"When I started writing 'Fallen Angel,' I didn't know where it was going or what it was about," Robertson admits. "When I was halfway into the process, I got the devastating news that Richard had died, and it was in that moment that I realized what the song was about. I finished the writing with that tremendous loss circling in my mind."

During playback in the studio, Gabriel started humming along, and Lanois quickly set up a mic to capture what became the background vocal for "Fallen Angel." "Somewhere Down the Crazy River" – sparked by Robertson's first trip to the Mississippi Delta after joining Ronnie Hawkins and the Hawks as a teenager – boasted the same kind of creative fission.

"I drank up the culture, the music and even ate at Nick's Cafe," Robertson recalls. "I wrote the music for this song on a strange instrument called an Omnichord. It presented a flavor unlike anything I had ever done before, and that helped inspire the storytelling nature of the verses. After recording the music, we were listening back in the control room and there was a microphone in front of me. While the track was playing, I was speaking this story into the mic and Daniel Lanois yelled out, 'That's it! That's what we have to do on this, just like that."

Watch Robbie Robertson Perform 'Somewhere Down the Crazy River'

In keeping with the out-sized nature of this long-awaited project, it actually took three people to construct the melodic cadence that gives "Broken Arrow" its undulating sensuality. (Terry Bozzio from Frank Zappa's band was the principal drummer, while Lanois added percussion.) They created something that's frankly audacious in its modernity, at least within the context of Robertson's career. (The song eventually drew the attention of Rod Stewart, who fashioned a cover of far lesser interest.)

If, until this moment, Band fans were feeling a little unmoored, all was forgiven with the appearance of Rick Danko, his longtime collaborator in the Band. He arrived just in time for the chorus on "Sonny Got Caught in the Moonlight," helping to craft a final moment of quiet resonance before U2 rejoin the proceedings for the riff-focused "Testimony."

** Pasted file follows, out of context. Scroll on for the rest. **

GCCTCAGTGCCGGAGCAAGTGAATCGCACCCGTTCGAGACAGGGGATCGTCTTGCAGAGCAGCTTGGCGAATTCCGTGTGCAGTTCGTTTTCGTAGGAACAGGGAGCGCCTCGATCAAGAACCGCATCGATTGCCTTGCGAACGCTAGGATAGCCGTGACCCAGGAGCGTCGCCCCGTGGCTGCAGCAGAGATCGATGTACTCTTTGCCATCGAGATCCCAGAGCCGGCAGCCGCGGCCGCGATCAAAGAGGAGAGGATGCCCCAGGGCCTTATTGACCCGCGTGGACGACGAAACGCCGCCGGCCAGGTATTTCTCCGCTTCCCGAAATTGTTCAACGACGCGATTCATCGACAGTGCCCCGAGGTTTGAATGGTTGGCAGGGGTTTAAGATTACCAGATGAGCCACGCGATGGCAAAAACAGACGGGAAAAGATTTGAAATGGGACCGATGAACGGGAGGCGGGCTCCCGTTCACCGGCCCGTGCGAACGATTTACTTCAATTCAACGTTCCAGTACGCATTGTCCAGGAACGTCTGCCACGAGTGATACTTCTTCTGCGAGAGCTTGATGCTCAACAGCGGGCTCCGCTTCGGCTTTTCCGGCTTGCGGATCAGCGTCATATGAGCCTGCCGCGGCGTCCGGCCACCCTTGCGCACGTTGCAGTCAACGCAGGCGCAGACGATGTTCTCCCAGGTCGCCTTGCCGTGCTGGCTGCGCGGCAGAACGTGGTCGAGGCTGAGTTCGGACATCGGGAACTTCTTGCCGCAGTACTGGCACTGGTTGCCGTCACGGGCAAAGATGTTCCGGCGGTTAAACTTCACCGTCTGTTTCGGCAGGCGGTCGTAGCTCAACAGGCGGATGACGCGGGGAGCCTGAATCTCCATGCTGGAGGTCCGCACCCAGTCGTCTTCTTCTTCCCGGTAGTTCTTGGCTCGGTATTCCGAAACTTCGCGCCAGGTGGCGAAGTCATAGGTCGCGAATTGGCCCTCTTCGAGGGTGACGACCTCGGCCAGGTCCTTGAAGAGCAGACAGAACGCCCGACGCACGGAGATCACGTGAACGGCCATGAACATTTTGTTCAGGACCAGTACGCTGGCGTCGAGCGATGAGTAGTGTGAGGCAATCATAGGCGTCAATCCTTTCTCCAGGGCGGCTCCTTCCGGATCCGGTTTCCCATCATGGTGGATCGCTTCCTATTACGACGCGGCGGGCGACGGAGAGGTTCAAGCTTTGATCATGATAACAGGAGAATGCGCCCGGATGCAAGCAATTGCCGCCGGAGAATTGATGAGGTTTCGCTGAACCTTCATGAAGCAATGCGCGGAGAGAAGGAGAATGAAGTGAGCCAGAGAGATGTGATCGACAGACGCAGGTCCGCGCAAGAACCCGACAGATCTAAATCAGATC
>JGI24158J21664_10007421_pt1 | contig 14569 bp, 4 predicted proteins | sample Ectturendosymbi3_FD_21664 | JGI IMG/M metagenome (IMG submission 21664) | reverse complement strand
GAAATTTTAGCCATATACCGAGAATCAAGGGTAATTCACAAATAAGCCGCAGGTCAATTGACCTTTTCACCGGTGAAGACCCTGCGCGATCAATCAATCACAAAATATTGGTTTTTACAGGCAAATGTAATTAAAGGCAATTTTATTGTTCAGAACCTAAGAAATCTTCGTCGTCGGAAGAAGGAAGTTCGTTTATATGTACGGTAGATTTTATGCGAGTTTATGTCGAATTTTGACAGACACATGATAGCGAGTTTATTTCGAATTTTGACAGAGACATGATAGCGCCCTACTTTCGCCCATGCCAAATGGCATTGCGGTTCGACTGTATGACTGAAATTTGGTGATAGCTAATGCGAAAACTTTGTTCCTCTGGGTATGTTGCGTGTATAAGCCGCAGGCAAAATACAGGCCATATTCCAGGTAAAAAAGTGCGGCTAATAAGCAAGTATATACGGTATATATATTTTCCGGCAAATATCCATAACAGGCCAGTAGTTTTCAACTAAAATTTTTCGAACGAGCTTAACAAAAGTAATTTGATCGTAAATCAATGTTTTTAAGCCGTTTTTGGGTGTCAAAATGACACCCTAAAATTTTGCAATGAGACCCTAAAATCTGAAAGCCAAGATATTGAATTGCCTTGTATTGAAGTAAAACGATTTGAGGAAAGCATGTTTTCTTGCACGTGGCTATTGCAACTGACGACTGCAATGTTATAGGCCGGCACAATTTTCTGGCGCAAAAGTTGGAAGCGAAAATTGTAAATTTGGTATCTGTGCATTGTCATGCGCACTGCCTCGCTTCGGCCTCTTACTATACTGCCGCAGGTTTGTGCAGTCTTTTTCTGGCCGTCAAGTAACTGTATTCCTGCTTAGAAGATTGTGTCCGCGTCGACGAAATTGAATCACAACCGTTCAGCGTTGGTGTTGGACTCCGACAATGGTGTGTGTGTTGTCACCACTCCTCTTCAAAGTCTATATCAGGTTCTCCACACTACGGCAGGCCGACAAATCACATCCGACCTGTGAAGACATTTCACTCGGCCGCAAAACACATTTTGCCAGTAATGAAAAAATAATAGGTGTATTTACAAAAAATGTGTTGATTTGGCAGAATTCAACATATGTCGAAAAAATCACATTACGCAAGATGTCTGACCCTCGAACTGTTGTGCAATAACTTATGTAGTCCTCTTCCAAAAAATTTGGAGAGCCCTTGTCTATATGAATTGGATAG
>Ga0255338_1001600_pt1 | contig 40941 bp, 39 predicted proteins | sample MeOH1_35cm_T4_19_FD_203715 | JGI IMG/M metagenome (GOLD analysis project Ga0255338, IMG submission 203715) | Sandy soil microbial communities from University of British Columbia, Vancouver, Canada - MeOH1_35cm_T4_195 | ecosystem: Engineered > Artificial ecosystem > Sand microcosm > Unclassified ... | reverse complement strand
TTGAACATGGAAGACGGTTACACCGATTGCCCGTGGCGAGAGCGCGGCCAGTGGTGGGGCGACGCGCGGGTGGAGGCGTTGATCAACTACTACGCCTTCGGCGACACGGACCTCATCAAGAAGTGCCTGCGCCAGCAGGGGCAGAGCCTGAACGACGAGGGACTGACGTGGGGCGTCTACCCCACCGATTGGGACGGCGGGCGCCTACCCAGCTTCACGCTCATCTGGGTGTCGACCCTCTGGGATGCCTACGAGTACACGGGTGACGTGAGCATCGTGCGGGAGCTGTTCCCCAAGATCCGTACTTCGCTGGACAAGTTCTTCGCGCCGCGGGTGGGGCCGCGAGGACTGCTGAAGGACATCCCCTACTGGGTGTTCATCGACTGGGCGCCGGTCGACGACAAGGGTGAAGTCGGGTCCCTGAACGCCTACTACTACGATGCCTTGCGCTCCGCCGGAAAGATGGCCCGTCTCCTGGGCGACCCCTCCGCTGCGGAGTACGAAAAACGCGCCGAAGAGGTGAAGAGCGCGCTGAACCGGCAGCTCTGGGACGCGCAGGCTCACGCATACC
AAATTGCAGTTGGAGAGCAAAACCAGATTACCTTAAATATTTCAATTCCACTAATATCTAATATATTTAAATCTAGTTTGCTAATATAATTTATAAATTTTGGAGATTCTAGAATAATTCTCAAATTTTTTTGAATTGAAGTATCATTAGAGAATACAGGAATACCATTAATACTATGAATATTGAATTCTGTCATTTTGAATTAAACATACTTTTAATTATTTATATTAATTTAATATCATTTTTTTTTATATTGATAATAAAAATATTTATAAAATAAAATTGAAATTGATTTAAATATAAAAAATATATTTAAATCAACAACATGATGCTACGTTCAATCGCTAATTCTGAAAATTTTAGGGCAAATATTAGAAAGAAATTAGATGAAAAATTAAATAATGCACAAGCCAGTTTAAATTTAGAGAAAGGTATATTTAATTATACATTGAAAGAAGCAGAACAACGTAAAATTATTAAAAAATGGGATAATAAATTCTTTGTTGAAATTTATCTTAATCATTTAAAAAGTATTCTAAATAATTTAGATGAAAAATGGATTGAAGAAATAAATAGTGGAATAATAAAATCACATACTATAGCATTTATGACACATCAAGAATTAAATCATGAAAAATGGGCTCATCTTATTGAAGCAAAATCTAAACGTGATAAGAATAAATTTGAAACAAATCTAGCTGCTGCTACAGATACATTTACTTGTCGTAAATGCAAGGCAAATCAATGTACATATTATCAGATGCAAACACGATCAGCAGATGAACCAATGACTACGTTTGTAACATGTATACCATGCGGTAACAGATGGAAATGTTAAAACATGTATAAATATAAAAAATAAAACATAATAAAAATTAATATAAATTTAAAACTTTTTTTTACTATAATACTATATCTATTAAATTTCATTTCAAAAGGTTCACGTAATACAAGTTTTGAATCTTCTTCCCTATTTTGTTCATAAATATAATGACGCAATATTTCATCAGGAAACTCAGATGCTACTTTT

Finding some measure of strength through fragile times was always Danko's strong point, and he's perfectly cast by Robertson once again. "Any time Rick Danko appears on a track, he raises the spirit," Robertson says. "This song had a strong cinematic quality for me, resembling many of the tracks that I did with the Band. I wasn't trying to reach back, but sometimes you can't help reflecting on where you've been."

Even so, Robertson wasn't content to play it safe: With "Sonny," he paired this patented myth-making fable with a fresh aural soundscape marked by Manu Katche's eruptive polyrhythms and Tony Levin's limber bass.

Other key regular contributors on the sessions included Bill Dillon, a Lanois pal who – like Robertson – had a legacy connection back to the Ronnie Hawkins. Members of the BoDeans dropped by for a trio of songs, most notably on "Somewhere Down the Crazy River." Elsewhere, Robertson also got back together with former Band mate Garth Hudson on both "Fallen Angel" and "American Roulette."

Yet the focus remained on Robertson, who roared back to the Billboard Top 40 for the first time since The Last Waltz reached No. 16 in 1978. Robbie Robertson remains the most individual of triumphs, despite the gaggle of featured guests and its lengthy gestation period. Robertson crafted a forward-looking album that referenced the lyrical phraseology that lifted his earliest work to greatness, while sharing something profoundly (and, to this point, quite surprisingly) intimate.

It reconnected him with fans. The gold-selling, Grammy-nominated album spun off a career-best pair of Top 10 hits on Billboard's mainstream rock charts, while "Somewhere Down the Crazy River" became Robertson's lone solo U.K. hit, reaching No. 15. The sessions also produced "What About Now," which would find a featured home on Robertson's second solo album, 1991's Storyville.